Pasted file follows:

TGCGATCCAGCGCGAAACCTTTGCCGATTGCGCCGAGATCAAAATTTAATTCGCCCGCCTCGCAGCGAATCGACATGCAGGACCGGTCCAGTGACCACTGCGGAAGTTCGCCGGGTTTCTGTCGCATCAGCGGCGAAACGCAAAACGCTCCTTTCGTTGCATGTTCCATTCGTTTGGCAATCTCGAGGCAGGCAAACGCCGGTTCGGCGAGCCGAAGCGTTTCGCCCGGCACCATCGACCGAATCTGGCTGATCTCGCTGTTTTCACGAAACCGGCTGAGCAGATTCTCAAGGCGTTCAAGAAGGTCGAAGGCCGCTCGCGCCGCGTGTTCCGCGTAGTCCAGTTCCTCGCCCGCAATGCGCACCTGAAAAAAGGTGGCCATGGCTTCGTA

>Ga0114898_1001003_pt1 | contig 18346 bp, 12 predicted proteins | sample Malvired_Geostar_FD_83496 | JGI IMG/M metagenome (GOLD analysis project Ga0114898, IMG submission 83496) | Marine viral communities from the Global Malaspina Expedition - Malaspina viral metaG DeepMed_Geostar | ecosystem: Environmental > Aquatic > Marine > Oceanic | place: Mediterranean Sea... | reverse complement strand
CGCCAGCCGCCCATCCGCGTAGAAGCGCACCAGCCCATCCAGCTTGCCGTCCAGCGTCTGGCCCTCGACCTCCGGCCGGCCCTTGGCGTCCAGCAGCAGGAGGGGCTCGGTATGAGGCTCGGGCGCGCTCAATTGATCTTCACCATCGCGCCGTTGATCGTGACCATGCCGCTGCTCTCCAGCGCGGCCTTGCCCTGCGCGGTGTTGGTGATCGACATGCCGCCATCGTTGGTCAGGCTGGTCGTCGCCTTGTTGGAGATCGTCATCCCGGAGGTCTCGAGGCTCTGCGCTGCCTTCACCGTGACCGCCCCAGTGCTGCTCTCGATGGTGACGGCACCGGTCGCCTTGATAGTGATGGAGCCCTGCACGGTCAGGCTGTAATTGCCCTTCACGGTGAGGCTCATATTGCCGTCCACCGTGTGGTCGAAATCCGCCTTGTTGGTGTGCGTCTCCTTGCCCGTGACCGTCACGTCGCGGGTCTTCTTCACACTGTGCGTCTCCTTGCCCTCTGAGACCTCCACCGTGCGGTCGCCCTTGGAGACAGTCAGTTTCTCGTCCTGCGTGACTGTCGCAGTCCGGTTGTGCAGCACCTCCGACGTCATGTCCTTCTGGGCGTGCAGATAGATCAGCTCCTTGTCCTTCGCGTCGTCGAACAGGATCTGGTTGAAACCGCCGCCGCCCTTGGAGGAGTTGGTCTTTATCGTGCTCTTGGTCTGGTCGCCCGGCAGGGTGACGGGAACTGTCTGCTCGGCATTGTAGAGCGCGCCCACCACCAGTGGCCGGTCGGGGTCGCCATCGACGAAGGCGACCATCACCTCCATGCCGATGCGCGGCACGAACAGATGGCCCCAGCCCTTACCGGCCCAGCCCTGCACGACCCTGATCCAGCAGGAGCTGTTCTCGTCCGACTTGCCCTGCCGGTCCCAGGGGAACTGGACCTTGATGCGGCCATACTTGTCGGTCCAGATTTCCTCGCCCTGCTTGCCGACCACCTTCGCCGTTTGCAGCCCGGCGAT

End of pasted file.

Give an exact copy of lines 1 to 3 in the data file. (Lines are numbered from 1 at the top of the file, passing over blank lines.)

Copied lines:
TGCGATCCAGCGCGAAACCTTTGCCGATTGCGCCGAGATCAAAATTTAATTCGCCCGCCTCGCAGCGAATCGACATGCAGGACCGGTCCAGTGACCACTGCGGAAGTTCGCCGGGTTTCTGTCGCATCAGCGGCGAAACGCAAAACGCTCCTTTCGTTGCATGTTCCATTCGTTTGGCAATCTCGAGGCAGGCAAACGCCGGTTCGGCGAGCCGAAGCGTTTCGCCCGGCACCATCGACCGAATCTGGCTGATCTCGCTGTTTTCACGAAACCGGCTGAGCAGATTCTCAAGGCGTTCAAGAAGGTCGAAGGCCGCTCGCGCCGCGTGTTCCGCGTAGTCCAGTTCCTCGCCCGCAATGCGCACCTGAAAAAAGGTGGCCATGGCTTCGTA

>Ga0114898_1001003_pt1 | contig 18346 bp, 12 predicted proteins | sample Malvired_Geostar_FD_83496 | JGI IMG/M metagenome (GOLD analysis project Ga0114898, IMG submission 83496) | Marine viral communities from the Global Malaspina Expedition - Malaspina viral metaG DeepMed_Geostar | ecosystem: Environmental > Aquatic > Marine > Oceanic | place: Mediterranean Sea... | reverse complement strand
CGCCAGCCGCCCATCCGCGTAGAAGCGCACCAGCCCATCCAGCTTGCCGTCCAGCGTCTGGCCCTCGACCTCCGGCCGGCCCTTGGCGTCCAGCAGCAGGAGGGGCTCGGTATGAGGCTCGGGCGCGCTCAATTGATCTTCACCATCGCGCCGTTGATCGTGACCATGCCGCTGCTCTCCAGCGCGGCCTTGCCCTGCGCGGTGTTGGTGATCGACATGCCGCCATCGTTGGTCAGGCTGGTCGTCGCCTTGTTGGAGATCGTCATCCCGGAGGTCTCGAGGCTCTGCGCTGCCTTCACCGTGACCGCCCCAGTGCTGCTCTCGATGGTGACGGCACCGGTCGCCTTGATAGTGATGGAGCCCTGCACGGTCAGGCTGTAATTGCCCTTCACGGTGAGGCTCATATTGCCGTCCACCGTGTGGTCGAAATCCGCCTTGTTGGTGTGCGTCTCCTTGCCCGTGACCGTCACGTCGCGGGTCTTCTTCACACTGTGCGTCTCCTTGCCCTCTGAGACCTCCACCGTGCGGTCGCCCTTGGAGACAGTCAGTTTCTCGTCCTGCGTGACTGTCGCAGTCCGGTTGTGCAGCACCTCCGACGTCATGTCCTTCTGGGCGTGCAGATAGATCAGCTCCTTGTCCTTCGCGTCGTCGAACAGGATCTGGTTGAAACCGCCGCCGCCCTTGGAGGAGTTGGTCTTTATCGTGCTCTTGGTCTGGTCGCCCGGCAGGGTGACGGGAACTGTCTGCTCGGCATTGTAGAGCGCGCCCACCACCAGTGGCCGGTCGGGGTCGCCATCGACGAAGGCGACCATCACCTCCATGCCGATGCGCGGCACGAACAGATGGCCCCAGCCCTTACCGGCCCAGCCCTGCACGACCCTGATCCAGCAGGAGCTGTTCTCGTCCGACTTGCCCTGCCGGTCCCAGGGGAACTGGACCTTGATGCGGCCATACTTGTCGGTCCAGATTTCCTCGCCCTGCTTGCCGACCACCTTCGCCGTTTGCAGCCCGGCGAT